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Dec 95 Viewpoint
Volume Number:11
Issue Number:12
Column Tag:Viewpoint

Viewpoint

By Scott T Boyd, Editor-at-Large

When I first saw Dylan, years ago when I was still at Apple, I dropped everything and ran out to get documentation. Wow! Even with a Lispy syntax, the language grabbed my interest. The rumor (yes, even people inside Apple often wonder what’s really going on) was that Dylan was being developed for the Newton, but some big hoo-haa happened. Nevertheless, only two years later the Dylan team gave a powerful presentation to a standing-room only crowd at WWDC. The room stayed filled to overflowing for the duration, and the audience sat in rapt attention. Dylan clearly had the right stuff.

From its inception, Macintosh offered a Pascal interface to a machine built with 68K assembly language. Over time C got its foot in the door, then forced its way all the way in. It didn’t matter that C programmers (and compiler writers) had to go out of their way to conform to Pascal calling conventions. Maybe C programmers always expected life to be a little harder. Pascal retreated to second-class citizen status about the same time that C++ appeared on the scene. Again, it didn’t matter that C++ builds took hours, nor that debugging tools were initially completely inadequate. C and C++ clearly won the battle for market share. Pascal holdouts developed a double frustration (as if it wasn’t bad enough that they were developing for a machine with only a tiny fraction of the overall market share).

As one of those frustrated Pascal programmers, I did the only sensible thing - I turned to 68K assembly language. No sense in using it to do simple things, though. After all, a bunch of my C++ NuFinder friends were getting lots of hours in on the video games. I couldn’t let them get too much practice without getting in some of my own, so I put 68K assembly language to its best possible use - building Macintosh system software. That often took hours, just like NuFinder!

So along comes Dylan. What grabbed me? I don’t even know where to begin. I don’t think the ephemeral garbage collector did it, nor did the clean exception model. I raised my eyebrow at the direct dispatching of events and the resulting elimination of the need for almost all conditional expressions. Those paled in comparison, though, to the dynamic, interactive programming environment.

What does that mean? You can execute your program, halt it when it misbehaves, fix some code, and resume execution! “But wait!” you say. “How can this be? Where’s my video game practice time in this process?” Wasn’t there supposed to be a big compile time followed by an excruciatingly-long link time? Oh, sure, Metrowerks and Symantec have knocked that time down considerably, but there’s still time for a good cup of ’jo in a small project build, or even a full game of CyberBall while building something the size of Cyberdog.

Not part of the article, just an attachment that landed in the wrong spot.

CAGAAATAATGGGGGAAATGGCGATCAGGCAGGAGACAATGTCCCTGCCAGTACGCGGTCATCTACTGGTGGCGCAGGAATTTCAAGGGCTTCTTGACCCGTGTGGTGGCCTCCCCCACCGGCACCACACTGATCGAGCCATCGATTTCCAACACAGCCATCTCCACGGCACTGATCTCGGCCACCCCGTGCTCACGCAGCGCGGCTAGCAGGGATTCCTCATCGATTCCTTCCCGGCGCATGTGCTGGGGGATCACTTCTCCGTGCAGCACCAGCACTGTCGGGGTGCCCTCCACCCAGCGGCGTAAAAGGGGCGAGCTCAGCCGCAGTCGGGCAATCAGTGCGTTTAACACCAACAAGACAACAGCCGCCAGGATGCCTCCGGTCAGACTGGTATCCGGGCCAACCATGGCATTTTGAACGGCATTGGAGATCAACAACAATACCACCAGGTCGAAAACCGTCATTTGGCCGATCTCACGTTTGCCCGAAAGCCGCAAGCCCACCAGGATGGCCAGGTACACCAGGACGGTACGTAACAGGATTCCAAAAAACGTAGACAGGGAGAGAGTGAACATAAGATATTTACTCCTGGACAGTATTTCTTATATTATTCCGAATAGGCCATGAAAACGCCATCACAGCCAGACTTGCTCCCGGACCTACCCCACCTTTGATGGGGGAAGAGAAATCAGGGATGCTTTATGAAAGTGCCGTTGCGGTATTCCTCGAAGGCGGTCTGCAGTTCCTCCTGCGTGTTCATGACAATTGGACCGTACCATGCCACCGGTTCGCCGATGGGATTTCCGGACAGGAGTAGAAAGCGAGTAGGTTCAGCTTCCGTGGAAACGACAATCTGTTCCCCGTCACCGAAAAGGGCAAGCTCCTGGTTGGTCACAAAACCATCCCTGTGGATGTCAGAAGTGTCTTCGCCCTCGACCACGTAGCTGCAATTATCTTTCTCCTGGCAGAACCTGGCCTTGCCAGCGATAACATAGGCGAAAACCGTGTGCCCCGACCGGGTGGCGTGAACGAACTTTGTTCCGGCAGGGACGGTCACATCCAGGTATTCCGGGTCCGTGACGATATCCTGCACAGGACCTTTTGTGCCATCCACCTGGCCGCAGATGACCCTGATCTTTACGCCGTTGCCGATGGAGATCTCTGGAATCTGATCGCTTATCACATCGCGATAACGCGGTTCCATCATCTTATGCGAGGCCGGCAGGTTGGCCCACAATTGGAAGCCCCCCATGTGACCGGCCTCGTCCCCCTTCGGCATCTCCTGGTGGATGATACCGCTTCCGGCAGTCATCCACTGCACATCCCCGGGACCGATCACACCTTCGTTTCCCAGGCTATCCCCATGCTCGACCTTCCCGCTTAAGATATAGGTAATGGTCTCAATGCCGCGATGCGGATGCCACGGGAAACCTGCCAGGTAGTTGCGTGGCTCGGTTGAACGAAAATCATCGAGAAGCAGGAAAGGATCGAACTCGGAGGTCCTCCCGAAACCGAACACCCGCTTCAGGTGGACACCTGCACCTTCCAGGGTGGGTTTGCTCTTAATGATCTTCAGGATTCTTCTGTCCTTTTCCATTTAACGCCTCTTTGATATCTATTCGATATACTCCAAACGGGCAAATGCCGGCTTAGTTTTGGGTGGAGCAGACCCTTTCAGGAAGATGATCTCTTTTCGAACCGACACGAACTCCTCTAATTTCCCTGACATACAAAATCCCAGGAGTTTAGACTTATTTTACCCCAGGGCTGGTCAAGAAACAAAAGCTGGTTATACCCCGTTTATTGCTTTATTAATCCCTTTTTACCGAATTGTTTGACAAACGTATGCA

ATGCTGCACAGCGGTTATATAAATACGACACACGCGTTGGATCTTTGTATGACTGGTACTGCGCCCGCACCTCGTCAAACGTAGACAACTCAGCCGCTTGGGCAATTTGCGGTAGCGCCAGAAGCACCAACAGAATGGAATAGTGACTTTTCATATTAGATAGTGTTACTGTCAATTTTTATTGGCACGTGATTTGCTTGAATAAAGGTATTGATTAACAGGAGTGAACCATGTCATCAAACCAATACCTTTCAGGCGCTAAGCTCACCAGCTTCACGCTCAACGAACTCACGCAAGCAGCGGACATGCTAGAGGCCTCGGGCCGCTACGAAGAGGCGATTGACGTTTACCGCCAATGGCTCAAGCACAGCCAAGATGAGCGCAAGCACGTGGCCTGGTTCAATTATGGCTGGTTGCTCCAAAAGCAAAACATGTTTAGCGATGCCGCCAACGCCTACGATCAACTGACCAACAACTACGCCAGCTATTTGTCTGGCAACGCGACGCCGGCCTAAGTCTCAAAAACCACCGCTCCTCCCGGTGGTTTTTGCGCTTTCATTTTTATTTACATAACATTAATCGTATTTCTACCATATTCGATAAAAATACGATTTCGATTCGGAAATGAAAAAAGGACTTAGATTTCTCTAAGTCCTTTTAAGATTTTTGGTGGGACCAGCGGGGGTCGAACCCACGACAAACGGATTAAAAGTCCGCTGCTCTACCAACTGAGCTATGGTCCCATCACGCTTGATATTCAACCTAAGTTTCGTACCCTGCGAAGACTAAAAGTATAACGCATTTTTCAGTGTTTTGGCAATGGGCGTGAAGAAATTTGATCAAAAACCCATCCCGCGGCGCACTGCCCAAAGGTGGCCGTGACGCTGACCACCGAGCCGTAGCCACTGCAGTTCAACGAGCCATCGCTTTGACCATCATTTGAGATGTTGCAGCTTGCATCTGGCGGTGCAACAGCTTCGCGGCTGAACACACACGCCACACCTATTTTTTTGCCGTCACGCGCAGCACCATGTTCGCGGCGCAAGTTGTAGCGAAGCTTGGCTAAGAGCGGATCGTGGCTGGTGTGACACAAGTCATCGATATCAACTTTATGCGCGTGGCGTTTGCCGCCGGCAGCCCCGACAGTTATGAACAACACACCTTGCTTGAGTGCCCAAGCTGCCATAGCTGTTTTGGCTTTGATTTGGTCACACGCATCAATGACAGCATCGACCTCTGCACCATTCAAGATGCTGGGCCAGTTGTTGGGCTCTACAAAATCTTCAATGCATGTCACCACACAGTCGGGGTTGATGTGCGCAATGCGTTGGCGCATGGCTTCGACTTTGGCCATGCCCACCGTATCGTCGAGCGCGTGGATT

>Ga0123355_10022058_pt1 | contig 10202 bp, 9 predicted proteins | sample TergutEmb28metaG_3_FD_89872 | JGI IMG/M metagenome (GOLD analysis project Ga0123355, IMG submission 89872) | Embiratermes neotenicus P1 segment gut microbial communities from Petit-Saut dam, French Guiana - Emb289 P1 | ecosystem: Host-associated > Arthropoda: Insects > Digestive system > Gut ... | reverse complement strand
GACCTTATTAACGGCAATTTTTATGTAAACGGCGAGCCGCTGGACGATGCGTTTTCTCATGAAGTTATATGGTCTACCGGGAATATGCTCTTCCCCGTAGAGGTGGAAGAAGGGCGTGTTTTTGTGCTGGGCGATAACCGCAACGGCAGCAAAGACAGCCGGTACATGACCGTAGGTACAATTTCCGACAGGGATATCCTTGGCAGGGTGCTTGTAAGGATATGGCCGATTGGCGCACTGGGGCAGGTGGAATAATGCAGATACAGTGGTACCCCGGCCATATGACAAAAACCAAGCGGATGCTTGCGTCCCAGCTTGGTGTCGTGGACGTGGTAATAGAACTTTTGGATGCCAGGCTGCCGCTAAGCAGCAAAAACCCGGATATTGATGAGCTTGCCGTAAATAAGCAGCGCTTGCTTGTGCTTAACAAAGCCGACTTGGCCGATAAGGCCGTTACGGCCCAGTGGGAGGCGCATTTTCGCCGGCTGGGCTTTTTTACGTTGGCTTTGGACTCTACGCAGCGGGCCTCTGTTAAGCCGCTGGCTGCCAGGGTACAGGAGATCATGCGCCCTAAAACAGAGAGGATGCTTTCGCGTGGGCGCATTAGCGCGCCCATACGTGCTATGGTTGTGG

I hesitate to even mention that I once programmed in BASIC. After all, how serious can a language be when you don’t even have to deal with a compiler or a linker? What I do remember was how productive I felt in the interactive environment. I could write code, run it, test it, and write some more, all in the span of a few seconds. I didn’t realize how much I missed that experience until I saw Dylan. Ease-of-use? The Macintosh experience brought to the developer’s doorstep?

Of course, it was too good to be true. The demo was great, the team was stellar, and Apple couldn’t deliver. After untold millions of dollars and tens of thousands of hours of work, Apple disbanded the Cambridge team and sent them packing (and just about the time that Dylan implementations were showing up other platforms, too!). Bummer!

I’ve been waiting for a Dylan-like experience for years. Is it time? Although I know that I’ll hear the old “common sense” harangues about performance and footprint, I’ll say it anyway. Yes. Times are a-changin’, and common sense warrants reconsideration from time to time. I’ll measure acceptable performance by two standards. First, does my performance increase? I don’t care how fast a compiler can consume thousands of lines of C code, a compiler that incrementally compiles code during a “Save” beats it every time. Second, do my applications compare favorably with best-selling software on footprint and speed? Sure, I remember the days when we slaved to fit a system and an application onto a single 400K floppy, but larger floppies (how big a floppy is the Internet anyway?), compression, and machines bigger than the minicomputers of less than a decade ago changed all the rules.

I’ll leave you with this thought: Mike Lockwood, former Dylan frameworks engineer, said to me during a demo back in ’94, “One of these has to succeed. I don’t really care which, as long as one of them does.” The other one? QKS’ SmalltalkAgents. See for yourself at <http://www.qks.com/>

Top 10 Again

We’ve now heard more from Apple about the MacHack Top Ten. I must commend the author of this response for overcoming many of the criticisms I voiced here last month. While not really saying much, this latest response leaves less room for caustic comment. Check out Apple’s latest at <http://www.machack.com/>.

Food For Thought

Ask Yahoo <http://www.yahoo.com/> about languages and you’ll see numbers like this: C++ - 109 matches, Visual Basic - 86 matches, Java - 68 matches, Smalltalk - 21 matches, AppleScript - 8 matches, HyperTalk - 1 match.

 

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